23 October 2020 - Article
In the globalized world that we live in today, it is not uncommon for parties to have assets situated all around the globe. Some parties deliberately choose to spread out their assets all over the world, to make it more difficult to go after their assets should any legal dispute arise in the future. To preserve the rights of parties pending judgment, the courts have from time to time deployed the powerful tool known as a worldwide Mareva injunction. A worldwide Mareva injunction is incredibly useful as it prevents a defendant from disposing his assets while court proceedings are ongoing. This is to ensure that if a plaintiff obtains a favorable judgment, the plaintiff will be able to enforce the judgment against the assets of the defendant, and will not be left with a mere paper judgment.
However, one issue that a plaintiff may face is that a judgment does not bind third parties (e.g. financial institutions) located outside the jurisdiction where the judgment was made. This may pose issues when a plaintiff seeks to enforce a Mareva injunction in other jurisdictions where the defendant’s assets are situated. To ensure the effectiveness of a Mareva injunction, the Mareva injunction should be recognized as an order of the court in the jurisdictions where the assets are situated.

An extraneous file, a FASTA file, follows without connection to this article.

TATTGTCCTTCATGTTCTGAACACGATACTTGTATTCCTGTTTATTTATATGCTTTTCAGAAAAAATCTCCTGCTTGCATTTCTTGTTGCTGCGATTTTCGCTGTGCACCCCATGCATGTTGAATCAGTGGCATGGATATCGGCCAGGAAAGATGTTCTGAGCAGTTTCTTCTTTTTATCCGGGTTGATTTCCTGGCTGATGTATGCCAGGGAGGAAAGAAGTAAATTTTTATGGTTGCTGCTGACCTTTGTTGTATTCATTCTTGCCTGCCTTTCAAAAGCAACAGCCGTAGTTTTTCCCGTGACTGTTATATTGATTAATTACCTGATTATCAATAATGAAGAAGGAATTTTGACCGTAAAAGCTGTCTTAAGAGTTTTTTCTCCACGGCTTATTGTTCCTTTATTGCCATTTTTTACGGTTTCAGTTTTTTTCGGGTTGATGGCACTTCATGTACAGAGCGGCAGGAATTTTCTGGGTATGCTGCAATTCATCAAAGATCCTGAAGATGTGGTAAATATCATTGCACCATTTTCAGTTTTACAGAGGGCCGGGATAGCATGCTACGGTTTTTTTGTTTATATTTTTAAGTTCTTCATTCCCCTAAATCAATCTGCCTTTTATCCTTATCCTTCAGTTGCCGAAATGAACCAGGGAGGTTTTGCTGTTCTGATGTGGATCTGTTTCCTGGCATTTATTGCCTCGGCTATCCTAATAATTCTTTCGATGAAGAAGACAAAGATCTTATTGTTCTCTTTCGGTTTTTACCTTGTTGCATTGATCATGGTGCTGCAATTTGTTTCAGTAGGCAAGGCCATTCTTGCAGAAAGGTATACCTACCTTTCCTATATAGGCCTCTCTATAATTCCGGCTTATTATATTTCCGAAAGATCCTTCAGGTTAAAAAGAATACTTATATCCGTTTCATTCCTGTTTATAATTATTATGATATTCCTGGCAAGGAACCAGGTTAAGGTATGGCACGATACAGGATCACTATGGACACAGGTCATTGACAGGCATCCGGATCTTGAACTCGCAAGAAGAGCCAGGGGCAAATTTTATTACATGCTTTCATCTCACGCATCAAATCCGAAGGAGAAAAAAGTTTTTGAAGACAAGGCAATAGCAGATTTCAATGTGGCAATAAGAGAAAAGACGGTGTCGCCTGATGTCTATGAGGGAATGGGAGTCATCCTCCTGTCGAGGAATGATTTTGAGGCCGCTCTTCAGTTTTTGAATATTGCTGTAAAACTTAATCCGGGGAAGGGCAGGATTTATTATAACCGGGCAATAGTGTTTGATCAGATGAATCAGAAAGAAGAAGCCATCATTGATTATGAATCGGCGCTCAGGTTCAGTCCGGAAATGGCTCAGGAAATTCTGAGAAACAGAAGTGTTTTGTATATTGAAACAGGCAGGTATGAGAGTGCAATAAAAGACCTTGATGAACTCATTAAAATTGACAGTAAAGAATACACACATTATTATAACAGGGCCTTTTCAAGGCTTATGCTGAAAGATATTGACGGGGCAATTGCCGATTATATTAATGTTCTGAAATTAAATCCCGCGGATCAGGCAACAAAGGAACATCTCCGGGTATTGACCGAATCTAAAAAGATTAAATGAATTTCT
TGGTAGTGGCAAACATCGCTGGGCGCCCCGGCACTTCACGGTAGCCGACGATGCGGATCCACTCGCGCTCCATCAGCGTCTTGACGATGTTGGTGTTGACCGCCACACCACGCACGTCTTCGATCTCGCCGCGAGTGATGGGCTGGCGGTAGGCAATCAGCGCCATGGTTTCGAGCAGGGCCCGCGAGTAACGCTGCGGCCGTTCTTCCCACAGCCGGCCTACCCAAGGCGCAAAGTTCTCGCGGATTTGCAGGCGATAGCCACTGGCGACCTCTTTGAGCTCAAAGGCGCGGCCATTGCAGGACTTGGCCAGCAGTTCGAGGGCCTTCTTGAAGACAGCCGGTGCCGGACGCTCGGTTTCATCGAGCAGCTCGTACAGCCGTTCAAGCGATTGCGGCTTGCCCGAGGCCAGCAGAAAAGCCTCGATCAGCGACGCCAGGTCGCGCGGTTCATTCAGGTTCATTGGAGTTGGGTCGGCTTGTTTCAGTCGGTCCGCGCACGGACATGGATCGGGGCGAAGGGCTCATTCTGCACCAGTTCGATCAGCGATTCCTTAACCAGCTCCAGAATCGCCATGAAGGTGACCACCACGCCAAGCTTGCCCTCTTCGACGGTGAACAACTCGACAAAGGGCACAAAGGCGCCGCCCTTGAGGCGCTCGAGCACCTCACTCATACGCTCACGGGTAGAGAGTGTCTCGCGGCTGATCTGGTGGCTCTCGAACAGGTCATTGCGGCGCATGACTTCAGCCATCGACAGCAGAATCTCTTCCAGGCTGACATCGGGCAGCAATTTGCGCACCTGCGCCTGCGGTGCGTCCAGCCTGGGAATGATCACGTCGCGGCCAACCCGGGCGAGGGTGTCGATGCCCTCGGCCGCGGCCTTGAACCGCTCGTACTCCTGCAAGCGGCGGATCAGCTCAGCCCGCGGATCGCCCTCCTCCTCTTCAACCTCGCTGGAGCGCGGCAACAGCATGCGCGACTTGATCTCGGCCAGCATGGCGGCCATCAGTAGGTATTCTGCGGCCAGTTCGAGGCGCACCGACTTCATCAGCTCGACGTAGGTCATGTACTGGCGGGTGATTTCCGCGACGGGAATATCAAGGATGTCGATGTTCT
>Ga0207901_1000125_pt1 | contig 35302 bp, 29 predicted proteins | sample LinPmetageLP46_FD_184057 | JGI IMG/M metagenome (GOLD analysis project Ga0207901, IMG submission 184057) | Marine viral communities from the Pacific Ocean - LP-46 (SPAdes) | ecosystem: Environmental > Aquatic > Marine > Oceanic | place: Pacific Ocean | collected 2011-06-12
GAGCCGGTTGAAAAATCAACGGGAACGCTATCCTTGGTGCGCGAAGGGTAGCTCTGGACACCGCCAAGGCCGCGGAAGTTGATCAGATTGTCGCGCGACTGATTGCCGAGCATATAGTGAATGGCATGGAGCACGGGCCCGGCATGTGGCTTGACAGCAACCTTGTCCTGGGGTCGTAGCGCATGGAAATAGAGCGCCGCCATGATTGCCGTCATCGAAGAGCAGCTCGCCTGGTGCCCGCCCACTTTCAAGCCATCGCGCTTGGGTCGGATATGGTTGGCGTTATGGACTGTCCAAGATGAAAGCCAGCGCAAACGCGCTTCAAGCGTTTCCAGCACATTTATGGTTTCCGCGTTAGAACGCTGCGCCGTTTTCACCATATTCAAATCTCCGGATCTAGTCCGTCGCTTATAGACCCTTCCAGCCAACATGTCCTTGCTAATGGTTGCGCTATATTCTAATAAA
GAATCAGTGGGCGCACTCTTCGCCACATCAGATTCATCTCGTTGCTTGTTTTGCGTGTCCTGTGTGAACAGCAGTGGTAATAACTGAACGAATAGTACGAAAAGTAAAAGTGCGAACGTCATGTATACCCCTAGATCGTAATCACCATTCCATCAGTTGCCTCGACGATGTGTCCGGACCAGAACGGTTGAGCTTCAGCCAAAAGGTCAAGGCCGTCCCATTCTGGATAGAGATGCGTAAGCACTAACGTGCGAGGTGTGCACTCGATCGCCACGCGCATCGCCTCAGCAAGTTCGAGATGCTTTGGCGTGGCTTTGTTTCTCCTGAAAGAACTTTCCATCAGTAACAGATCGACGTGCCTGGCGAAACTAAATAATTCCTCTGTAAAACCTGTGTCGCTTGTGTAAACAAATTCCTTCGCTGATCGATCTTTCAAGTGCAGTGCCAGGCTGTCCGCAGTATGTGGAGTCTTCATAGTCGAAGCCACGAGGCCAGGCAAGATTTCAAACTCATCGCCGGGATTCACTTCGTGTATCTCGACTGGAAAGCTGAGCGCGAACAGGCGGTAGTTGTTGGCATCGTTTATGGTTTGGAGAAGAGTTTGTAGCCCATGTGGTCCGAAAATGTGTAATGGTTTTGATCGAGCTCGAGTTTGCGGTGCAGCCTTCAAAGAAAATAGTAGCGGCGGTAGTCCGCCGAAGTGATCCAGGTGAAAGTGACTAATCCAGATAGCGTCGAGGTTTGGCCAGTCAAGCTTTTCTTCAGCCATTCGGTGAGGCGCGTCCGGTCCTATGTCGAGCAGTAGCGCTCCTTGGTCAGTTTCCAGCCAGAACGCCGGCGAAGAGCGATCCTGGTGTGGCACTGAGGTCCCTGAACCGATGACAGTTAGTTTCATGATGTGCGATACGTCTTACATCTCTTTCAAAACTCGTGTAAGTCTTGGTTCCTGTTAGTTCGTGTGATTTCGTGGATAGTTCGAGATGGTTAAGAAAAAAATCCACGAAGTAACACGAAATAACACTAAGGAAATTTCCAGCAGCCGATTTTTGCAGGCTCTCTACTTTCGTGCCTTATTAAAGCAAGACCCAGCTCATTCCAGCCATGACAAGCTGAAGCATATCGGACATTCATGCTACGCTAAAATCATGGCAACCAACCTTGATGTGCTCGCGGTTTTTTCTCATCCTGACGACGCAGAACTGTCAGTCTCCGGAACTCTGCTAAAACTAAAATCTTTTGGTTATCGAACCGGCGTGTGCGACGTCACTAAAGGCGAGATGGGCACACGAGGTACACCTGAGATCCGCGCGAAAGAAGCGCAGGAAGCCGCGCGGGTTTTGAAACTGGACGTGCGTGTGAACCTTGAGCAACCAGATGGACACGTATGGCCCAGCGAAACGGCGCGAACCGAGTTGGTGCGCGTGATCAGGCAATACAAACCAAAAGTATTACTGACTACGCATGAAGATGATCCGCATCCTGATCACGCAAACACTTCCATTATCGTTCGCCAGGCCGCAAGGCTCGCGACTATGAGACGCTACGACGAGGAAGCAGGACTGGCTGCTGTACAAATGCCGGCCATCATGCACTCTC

The position in Hong Kong
Under the laws of Hong Kong, foreign judgments can either be enforced through statutory regimes such as the Foreign Judgments (Reciprocal Enforcement) Ordinance (Cap. 319), or under the common law. Generally, a foreign judgment can only be enforced if it is for a sum of money. Thus, non-money judgments such as Mareva injunctions and orders for specific performance are not enforceable in Hong Kong. What this means is that a party who successfully obtains a Mareva injunction in a foreign jurisdiction will not be able to seek enforcement of that Mareva injunction in Hong Kong, even though the assets covered by the Mareva injunction is situated in Hong Kong. However, the litigant has the option of applying to the Hong Kong court for a separate Mareva injunction over the assets in Hong Kong, in aid of the proceedings commenced in the foreign jurisdiction.